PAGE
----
Fourth Time’s The Charm in the $20,000 TAKE2 Hunter/Jumper Finals

Kathryn Currey and A Lil Evil, Winslow Photography

Edited Press Release

They say the third time’s the charm, but for A Lil Evil, it took a fourth try to shake off her bridesmaid’s role and win at the $20,000 TAKE2 Hunter/Jumper Finals. The fiery chestnut mare blazed through two clear rounds to best 19 rivals in the Jumper Division of the 2023 TAKE2 Finals at the Kentucky National Horse Show Sept. 24.

“It was a great feeling to finally win,” said owner/trainer/rider Kathryn Currey. “Eve deserved it. She was amazing.”

The $20,000 TAKE2 Hunter/Jumper Finals are the main event for the TAKE2 Second Career Thoroughbred Program, which was founded by the New York Thoroughbred Horsemen’s Association in 2012 to highlight the success of the Thoroughbred in the show ring, and to create second career opportunities for retired racehorses. A record 39 TAKE2 Thoroughbred League members from a dozen states converged on the Kentucky Horse Park for the Finals. Gottobeperfect was nearly so to take home the championship in the Hunter Division.

“The fact that TAKE2 allows us to have a standalone championship is absolutely wonderful,” said Gottobeperfect’s owner, Meghan Carney. “I love showing off my Thoroughbred, and I honestly love watching the other competitors, too. There are so many good ones out there. The other thing I love about the program is that the money for it is coming from the racing industry, it’s so great to see the industry support the horses in their second careers.”

A Lil Evil is proving much more proficient in her second career. Bred in Florida, she raced six times, but without success. She finished last in a maiden test at Thistledown in Ohio in October of 2016, and her connections decided it was time to retire her from the track. In need of R&R and without the greatest conformation, the then four-year-old was not exactly a hot commodity. It was only by chance that she was offered to Currey.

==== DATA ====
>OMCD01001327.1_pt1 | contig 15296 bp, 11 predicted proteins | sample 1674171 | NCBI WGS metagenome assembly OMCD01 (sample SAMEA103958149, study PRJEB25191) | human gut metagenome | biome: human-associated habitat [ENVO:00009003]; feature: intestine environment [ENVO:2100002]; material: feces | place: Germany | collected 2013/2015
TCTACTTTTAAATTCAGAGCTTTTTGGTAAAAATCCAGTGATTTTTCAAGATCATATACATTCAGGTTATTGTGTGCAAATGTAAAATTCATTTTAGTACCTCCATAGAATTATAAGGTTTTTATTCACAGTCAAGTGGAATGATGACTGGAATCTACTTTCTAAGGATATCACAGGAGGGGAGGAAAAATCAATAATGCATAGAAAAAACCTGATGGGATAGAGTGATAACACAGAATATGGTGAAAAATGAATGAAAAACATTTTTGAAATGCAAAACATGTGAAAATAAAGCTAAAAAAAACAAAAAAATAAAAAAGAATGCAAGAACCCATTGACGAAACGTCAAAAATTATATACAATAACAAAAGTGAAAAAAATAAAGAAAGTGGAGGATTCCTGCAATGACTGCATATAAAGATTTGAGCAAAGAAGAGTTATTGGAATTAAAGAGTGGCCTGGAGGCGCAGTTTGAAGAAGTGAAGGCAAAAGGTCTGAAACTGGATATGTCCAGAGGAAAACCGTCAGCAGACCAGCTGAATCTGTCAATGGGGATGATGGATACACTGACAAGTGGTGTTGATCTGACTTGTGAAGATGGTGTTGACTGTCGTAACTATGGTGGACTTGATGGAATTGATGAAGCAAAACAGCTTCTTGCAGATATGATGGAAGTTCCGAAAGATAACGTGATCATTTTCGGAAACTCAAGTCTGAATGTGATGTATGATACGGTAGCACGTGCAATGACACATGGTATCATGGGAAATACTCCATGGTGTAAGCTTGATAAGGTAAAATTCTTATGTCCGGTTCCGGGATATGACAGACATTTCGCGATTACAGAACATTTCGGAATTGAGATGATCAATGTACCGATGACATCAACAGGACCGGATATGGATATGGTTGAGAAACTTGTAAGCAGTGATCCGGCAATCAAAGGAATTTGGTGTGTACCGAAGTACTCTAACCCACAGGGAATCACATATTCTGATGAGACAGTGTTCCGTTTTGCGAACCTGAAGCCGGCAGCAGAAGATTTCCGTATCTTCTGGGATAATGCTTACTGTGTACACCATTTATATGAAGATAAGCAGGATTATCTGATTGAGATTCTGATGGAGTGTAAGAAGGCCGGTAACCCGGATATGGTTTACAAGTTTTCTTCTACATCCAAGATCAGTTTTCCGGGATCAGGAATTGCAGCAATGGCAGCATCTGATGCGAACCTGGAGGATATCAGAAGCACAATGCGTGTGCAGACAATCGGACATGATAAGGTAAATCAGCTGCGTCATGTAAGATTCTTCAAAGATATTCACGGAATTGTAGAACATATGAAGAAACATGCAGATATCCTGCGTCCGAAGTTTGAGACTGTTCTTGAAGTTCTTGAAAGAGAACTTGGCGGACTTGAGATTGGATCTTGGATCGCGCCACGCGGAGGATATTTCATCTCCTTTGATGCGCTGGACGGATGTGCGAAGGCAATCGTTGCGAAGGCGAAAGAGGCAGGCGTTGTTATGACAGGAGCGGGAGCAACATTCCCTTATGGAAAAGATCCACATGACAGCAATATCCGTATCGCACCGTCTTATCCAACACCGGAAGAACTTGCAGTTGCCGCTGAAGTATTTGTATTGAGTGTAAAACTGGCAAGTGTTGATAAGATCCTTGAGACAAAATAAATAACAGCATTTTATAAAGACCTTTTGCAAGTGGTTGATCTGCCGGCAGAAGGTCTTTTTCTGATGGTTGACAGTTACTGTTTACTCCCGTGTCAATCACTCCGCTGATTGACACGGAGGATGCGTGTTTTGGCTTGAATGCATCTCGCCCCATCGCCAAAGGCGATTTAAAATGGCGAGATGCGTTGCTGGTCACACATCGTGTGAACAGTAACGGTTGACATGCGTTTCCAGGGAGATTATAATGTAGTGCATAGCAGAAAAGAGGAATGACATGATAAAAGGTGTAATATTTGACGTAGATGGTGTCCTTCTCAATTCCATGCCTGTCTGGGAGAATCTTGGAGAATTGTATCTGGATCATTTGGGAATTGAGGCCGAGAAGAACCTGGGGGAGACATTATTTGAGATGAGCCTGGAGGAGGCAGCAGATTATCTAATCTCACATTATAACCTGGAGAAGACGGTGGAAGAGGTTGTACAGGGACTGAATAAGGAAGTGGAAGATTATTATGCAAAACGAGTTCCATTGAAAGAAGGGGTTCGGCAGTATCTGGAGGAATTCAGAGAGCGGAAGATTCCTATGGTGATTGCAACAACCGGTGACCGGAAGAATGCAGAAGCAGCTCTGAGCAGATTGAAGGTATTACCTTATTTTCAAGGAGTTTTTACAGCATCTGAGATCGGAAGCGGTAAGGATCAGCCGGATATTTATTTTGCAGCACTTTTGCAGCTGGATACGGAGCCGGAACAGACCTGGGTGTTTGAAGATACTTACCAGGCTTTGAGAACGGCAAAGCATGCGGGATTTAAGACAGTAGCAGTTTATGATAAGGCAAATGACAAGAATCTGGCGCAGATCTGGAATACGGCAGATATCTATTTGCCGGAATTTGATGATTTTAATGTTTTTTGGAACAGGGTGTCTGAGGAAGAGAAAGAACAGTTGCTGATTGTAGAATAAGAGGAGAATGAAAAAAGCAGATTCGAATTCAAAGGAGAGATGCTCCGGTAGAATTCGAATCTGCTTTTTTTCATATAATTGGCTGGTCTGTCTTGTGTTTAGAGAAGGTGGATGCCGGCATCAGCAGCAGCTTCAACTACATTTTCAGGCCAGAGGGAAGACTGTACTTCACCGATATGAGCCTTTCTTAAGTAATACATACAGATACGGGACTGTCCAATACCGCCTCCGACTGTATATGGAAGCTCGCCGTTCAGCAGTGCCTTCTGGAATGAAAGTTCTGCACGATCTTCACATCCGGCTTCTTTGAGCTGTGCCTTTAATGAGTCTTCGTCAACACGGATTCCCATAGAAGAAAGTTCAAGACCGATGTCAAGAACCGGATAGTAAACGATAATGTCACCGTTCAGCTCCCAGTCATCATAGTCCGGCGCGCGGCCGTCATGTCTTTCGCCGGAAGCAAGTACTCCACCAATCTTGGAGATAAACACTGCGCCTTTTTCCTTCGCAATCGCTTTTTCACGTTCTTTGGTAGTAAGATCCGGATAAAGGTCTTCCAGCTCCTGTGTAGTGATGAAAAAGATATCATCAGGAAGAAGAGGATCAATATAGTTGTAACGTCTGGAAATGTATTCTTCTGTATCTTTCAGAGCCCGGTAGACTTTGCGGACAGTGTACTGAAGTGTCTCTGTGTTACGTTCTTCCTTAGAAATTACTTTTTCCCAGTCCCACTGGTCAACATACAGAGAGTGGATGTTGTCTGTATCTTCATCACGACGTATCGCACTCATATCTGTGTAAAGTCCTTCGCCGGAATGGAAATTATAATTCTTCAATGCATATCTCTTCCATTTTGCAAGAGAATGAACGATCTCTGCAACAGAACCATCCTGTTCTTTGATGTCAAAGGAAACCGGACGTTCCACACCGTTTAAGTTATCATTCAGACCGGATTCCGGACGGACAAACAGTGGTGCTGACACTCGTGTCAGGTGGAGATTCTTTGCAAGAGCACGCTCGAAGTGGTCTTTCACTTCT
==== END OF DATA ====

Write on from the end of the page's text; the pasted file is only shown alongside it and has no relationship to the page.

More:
“I purchased a horse from Thistledown and drove to pick that horse up,” Currey explained. “While I was there, the agent showed me A Lil Evil. She was lame, had a long back, was short-strided, and was a chestnut mare to top it all off. The owner asked for $700, I offered $200 and we settled on $400.”

Kathryn Currey and A Lil Evil, Split Rock Photo

Currey did see a few things others might have missed. “It just so happened she had the bloodlines I had been looking for,” she said. “And she shared a birthday with my husband at the time. I figured it was fate. I have had her for seven years.”

The Thoroughbreds that Currey buys from the track are sometimes retrained and rehomed, but A Lil Evil can be a handful, so she was difficult to adopt out and became “a permanent fixture” in Currey’s barn. Both have reaped the benefits of the partnership.

“I remember jumping her over a small course and joking with my husband at the time that one day she would compete at the Grand Prix level,” the horsewoman recalled. “He didn’t believe me, but in 2020 I proved him wrong, competing in several Grand Prixs with her and taking home ribbons.”

Currey, who has been riding for more than 30 years, is from Nashville, where she works for a company called Etalon Equine Genetics.

“We are a DNA testing lab based in California that tests for color, patterns, health risks, and even temperament,” she said. “It is a super cool company to work for as I get to talk about horses all day.”

Of course, Thoroughbreds are her favorite, and she is also a fan of the TAKE2 Program.

“I love that the Thoroughbred is showcased and can compete against other Thoroughbreds,” she said, adding, “I do believe people appreciate seeing a Thoroughbred compete. I know when Eve walks into a Grand Prix, all eyes are on her because she is the only Thoroughbred in the class.”